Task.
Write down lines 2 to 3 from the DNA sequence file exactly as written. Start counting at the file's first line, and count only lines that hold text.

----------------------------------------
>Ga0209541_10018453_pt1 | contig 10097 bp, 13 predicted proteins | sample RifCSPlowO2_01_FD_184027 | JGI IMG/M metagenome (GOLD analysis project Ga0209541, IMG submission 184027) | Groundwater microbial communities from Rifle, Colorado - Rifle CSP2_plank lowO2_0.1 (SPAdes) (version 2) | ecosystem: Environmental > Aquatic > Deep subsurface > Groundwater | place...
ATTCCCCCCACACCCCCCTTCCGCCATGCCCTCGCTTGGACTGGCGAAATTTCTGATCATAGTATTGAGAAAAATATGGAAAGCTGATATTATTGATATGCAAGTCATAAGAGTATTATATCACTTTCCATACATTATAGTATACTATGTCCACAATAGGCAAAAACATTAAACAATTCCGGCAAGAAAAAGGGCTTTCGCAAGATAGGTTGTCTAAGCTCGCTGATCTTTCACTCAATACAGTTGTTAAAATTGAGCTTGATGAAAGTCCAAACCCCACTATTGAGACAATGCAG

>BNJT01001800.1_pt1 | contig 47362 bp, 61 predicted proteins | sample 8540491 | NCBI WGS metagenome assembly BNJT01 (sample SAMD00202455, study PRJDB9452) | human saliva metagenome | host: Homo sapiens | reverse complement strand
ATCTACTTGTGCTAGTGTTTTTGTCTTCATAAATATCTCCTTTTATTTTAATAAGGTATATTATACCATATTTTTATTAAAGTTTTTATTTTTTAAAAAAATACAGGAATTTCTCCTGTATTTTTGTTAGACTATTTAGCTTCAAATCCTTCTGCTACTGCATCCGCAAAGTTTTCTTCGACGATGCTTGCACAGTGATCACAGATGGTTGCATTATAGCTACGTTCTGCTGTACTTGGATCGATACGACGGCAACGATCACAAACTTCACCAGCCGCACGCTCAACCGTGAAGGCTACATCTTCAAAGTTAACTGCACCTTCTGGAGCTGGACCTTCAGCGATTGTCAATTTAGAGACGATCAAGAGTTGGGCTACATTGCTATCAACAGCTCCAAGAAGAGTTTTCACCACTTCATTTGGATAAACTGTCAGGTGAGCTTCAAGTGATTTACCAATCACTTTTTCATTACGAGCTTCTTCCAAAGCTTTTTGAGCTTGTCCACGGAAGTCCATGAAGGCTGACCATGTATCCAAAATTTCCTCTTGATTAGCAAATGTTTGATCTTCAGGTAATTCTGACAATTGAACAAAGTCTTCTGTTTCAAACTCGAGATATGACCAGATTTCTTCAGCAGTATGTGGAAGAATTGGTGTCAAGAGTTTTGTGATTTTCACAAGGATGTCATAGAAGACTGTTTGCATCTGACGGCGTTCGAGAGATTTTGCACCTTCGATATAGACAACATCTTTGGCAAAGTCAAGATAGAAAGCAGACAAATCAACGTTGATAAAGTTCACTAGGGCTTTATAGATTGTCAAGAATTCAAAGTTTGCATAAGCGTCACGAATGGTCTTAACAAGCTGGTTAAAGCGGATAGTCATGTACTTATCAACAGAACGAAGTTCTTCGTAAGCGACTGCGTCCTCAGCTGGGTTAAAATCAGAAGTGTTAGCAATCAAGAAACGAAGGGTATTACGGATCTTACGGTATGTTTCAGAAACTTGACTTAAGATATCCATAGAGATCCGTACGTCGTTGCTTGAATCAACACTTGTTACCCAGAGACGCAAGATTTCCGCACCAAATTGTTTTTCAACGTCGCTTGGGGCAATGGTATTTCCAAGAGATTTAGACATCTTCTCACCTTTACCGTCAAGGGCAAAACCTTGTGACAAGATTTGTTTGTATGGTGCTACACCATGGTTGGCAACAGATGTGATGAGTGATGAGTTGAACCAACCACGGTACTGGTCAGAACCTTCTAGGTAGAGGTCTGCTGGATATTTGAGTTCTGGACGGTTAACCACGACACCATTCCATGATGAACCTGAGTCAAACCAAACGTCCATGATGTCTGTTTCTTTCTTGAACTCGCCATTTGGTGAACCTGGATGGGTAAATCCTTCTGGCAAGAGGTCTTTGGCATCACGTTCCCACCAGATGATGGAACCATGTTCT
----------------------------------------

ATTCCCCCCACACCCCCCTTCCGCCATGCCCTCGCTTGGACTGGCGAAATTTCTGATCATAGTATTGAGAAAAATATGGAAAGCTGATATTATTGATATGCAAGTCATAAGAGTATTATATCACTTTCCATACATTATAGTATACTATGTCCACAATAGGCAAAAACATTAAACAATTCCGGCAAGAAAAAGGGCTTTCGCAAGATAGGTTGTCTAAGCTCGCTGATCTTTCACTCAATACAGTTGTTAAAATTGAGCTTGATGAAAGTCCAAACCCCACTATTGAGACAATGCAG

>BNJT01001800.1_pt1 | contig 47362 bp, 61 predicted proteins | sample 8540491 | NCBI WGS metagenome assembly BNJT01 (sample SAMD00202455, study PRJDB9452) | human saliva metagenome | host: Homo sapiens | reverse complement strand